Former Swisher County Sheriff Benavidez has been charged with official oppression–as a public servent, he intentionally subjected another person to mistreatment. Or in this case two people. Both his victims have had to file a lawsuit, because they were punished for reporting the assaults and lost benefiits and pay, after county judge Harold Keeter actually refused to press charges. Both women were humiiated and sexually assaulted; the good news is that the second woman had her cell phone camera on during the whole nasty incident!
Posts Tagged ‘ conditions in county jails ’
Is this a new day or what? Harris County’s Sheriff says, “We stay ahead of the curve…” and institutes a gay, lesbian, bisexual and trangender policy that is comprehensive and progressive. Sheriff Garcia of Houston is in charge of the third-largest county jail in the U.S., where 125,000 are booked annually. At least 2.8 percent identify as lesbian, gay, bisexual or transgender. Harris County’s new policy concerning inmates prohibits discrimination or harassment of any kind based on sexual orientation or gender identity. Now, we hope this means that LGBT inmates will also get good medical care and decent treatment–a concern since we are still hearing of Houston inmates of all genders and identifications who don’t necessarily get that while incarcerated there.
Not saying that caring for 8, 900 human beings is an easy job. Just saying it’s an important job to do right.
A harmful new trend in jail mail has already shown up in Texas, and people need to speak out against it quickly, before it spreads. The Prison Policy Initiave has a fact sheet on the bad effects on families and society, and they make recommendations. I hope the Texas Commission on Jail Standards notes # 2:
2) State regulatory agencies that are responsible for jail oversight should prohibit postcard-only mail policies.
Click on through for the rest of this informative fact sheet!
If you want to contribute your ideas or report on conditions in a jail, consider coming to the QUARTERLY MEETING of the Texas Commission on Jail Standards. The next one is THURSDAY, AUGUST 1ST. It starts at 9 am and there is a very brief period for public input soon after it starts. Be aware this is not a discussion with commissioners: you go to the podium, state your name and get 3 minutes to tell them about your concern. They will not respond because that is the format–they listen but do not talk with you. But your complaint is on the record and everybody knows about it.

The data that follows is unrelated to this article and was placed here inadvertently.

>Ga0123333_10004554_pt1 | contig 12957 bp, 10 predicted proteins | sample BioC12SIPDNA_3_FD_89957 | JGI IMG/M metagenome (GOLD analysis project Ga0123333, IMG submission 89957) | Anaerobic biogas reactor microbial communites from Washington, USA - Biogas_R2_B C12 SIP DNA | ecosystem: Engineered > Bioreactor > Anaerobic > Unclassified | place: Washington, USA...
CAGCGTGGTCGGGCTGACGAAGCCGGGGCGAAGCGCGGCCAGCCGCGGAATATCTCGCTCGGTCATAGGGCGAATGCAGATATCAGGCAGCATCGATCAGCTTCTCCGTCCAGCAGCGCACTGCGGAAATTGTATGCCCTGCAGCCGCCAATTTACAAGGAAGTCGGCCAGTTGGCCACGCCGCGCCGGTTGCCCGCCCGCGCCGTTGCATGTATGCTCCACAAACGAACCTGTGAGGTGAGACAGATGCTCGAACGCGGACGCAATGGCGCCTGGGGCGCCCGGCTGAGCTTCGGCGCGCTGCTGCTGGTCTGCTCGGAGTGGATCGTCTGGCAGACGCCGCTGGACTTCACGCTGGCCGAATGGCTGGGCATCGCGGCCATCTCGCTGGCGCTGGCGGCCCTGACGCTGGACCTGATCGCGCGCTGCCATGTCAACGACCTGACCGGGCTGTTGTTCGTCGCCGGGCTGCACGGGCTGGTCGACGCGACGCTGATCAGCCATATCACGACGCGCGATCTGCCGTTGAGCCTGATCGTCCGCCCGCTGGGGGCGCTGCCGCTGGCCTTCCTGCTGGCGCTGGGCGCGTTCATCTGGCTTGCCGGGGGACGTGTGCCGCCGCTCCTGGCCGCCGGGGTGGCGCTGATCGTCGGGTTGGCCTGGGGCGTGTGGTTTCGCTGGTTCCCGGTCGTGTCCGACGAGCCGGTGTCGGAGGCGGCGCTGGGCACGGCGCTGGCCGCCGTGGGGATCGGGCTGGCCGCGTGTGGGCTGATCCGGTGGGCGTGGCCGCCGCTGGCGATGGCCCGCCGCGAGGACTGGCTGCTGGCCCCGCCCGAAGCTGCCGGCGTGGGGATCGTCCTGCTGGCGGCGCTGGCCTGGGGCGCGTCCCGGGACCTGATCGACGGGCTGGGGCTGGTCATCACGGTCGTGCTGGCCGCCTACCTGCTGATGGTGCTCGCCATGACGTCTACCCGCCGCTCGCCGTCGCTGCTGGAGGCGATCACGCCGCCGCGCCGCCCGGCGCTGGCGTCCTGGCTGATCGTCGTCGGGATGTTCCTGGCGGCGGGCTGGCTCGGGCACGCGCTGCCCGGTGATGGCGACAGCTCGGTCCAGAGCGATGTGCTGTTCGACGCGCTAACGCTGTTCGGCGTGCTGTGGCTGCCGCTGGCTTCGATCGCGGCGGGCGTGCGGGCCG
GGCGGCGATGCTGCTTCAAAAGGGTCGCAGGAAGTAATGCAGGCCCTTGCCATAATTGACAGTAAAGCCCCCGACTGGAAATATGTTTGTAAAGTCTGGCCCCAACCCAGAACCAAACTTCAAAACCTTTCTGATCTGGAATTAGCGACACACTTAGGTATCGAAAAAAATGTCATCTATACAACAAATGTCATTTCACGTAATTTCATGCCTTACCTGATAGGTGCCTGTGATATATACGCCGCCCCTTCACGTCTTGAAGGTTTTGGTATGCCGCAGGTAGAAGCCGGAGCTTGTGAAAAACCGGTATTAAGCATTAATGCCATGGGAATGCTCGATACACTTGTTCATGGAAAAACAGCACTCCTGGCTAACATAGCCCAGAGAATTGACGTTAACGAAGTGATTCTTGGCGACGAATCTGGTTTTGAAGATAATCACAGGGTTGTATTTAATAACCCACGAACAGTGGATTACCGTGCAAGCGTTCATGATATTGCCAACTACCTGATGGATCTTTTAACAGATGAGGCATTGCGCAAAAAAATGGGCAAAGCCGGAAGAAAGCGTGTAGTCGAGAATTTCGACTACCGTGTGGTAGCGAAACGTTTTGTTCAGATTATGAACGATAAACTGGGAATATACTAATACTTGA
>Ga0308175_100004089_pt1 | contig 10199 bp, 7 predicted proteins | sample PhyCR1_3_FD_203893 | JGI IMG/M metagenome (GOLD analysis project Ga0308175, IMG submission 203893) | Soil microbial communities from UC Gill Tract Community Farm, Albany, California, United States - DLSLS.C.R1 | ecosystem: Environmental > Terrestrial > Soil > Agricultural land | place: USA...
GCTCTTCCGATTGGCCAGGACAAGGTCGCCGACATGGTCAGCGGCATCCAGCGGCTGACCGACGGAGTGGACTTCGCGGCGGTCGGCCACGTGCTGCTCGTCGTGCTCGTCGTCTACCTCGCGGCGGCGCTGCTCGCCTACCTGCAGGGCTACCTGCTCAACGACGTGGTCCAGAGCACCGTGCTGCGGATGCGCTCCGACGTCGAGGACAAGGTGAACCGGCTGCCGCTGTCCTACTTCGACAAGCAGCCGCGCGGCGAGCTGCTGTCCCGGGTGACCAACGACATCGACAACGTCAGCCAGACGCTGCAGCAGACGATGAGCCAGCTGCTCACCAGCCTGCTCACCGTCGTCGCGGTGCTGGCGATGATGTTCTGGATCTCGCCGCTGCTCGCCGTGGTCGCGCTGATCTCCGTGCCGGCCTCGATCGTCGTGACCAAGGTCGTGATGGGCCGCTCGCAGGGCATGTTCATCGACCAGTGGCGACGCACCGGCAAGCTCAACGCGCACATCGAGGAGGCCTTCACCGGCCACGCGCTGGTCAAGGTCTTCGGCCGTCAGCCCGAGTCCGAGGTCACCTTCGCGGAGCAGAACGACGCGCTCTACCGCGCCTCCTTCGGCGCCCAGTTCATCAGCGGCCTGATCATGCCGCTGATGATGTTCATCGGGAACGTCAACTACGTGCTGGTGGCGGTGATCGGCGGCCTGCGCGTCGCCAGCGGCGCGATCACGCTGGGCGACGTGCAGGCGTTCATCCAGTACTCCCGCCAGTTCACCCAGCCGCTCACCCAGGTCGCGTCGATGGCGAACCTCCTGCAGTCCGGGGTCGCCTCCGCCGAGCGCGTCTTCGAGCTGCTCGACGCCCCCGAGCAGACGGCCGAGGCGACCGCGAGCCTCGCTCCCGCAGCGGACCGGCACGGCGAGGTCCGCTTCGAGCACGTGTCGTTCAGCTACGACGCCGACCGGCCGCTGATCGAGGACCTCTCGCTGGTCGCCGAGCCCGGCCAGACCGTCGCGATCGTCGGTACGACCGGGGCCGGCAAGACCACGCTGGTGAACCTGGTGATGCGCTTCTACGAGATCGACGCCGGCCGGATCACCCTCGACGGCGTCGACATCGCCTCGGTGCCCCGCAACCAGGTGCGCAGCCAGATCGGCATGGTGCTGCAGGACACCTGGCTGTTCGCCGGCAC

A medical officer at a Texas county jail wrote us about her job & what inmates need to know. This is exactly the kind of thing we need to hear this from those working inside jails, especially since more people have died in just the past few weeks–inmates in Gregg and Bexar and Ector counties.
“To My Inmates,
Yes, I call you “my” Inmates. Sometimes I even call you my kids. There are 600 of you and one of me, the Medical Sgt. I am a nurse. I care what happens to you. I care what your family is going through while you are here. When I interviewed for my job I was asked what would be the most difficult thing I felt I might have to go through. My answer…… losing one of you. A death in custody. You are my responsibility.”
“He lost his apartment and his car. Most of his possessions were in a dump somewhere. His debt was in the thousands. The brother he provided for was sent into transitional housing.
“Anthony Dorton was finally out of jail. But his path to freedom had come with a cost.”
This well-written story from California describes and explains what happens to so many people held in Texas county jails, in lengthy pretrial detention, awaiting hearings or trials or paperwork the county just can’t get around to. Just like this innocent man who was released after ten months, their personal lives are shattered and they often end up with no job, no car, no home–due to the failure of our local courts to serve all the people fairly.
The truth was stated in the tag line for this story and it sums up the bottom line in Texas: “Most inmates are in our jails because they’re poor.”
When are our counties going to step up and find solutions to correct these inequities for impoverished Texans?
Hurry, put in your comment about inflated charges for inmates phone services before the March 25th deadline at the FCC site for public input! (Go to the end of this post and click on CONTINUE READING to get the link to the FCC)
After years of people calling, writing and petitioning, the FCC is taking action to stop the practice of prisons and jails using inmate calling services that charge hugely inflated prices to inmate families! Phones in a prison are “a crucial instrument for the incarcerated, and those who care about them, because voice calling is often the only communications option available,” said one commissioner.
Texas Jail Project is proud to be part of the campaign organized by Prison Legal News, which helped forge the Campaign for Prison Phone Justice and the Wright Petition. Sign the petition now by clicking on CONTINUE READING and then click on the link in the first line.
About 500 pregnant women are incarcerated in Texas county jails each month. Some are only held there a few days, but others may be incarcerated for weeks and months and a number will deliver their babies in local hospitals while in custody.
http://bexarcojail.com/pre-sentencing.php Interview with John, Colby, Nikki, Lea, Hoyllwood, Woody and Raquel JM: Tell us about the pre-sentencing process: John: It was long, slow, and boring. You are mixed in with murders, drunks, everybody.You often get hungry, thirsty, and it just sucks. Colby: 3 month wait to see a Judicial Court Judge 290th. Nikki: before you
I would like to thank Diane and Diana and the Texas Jail Project for coming to Abilene and showing the medical neglect and mistreatment of inmates in the Taylor County Jail. She listened to our stories when everyone else had a dead ear.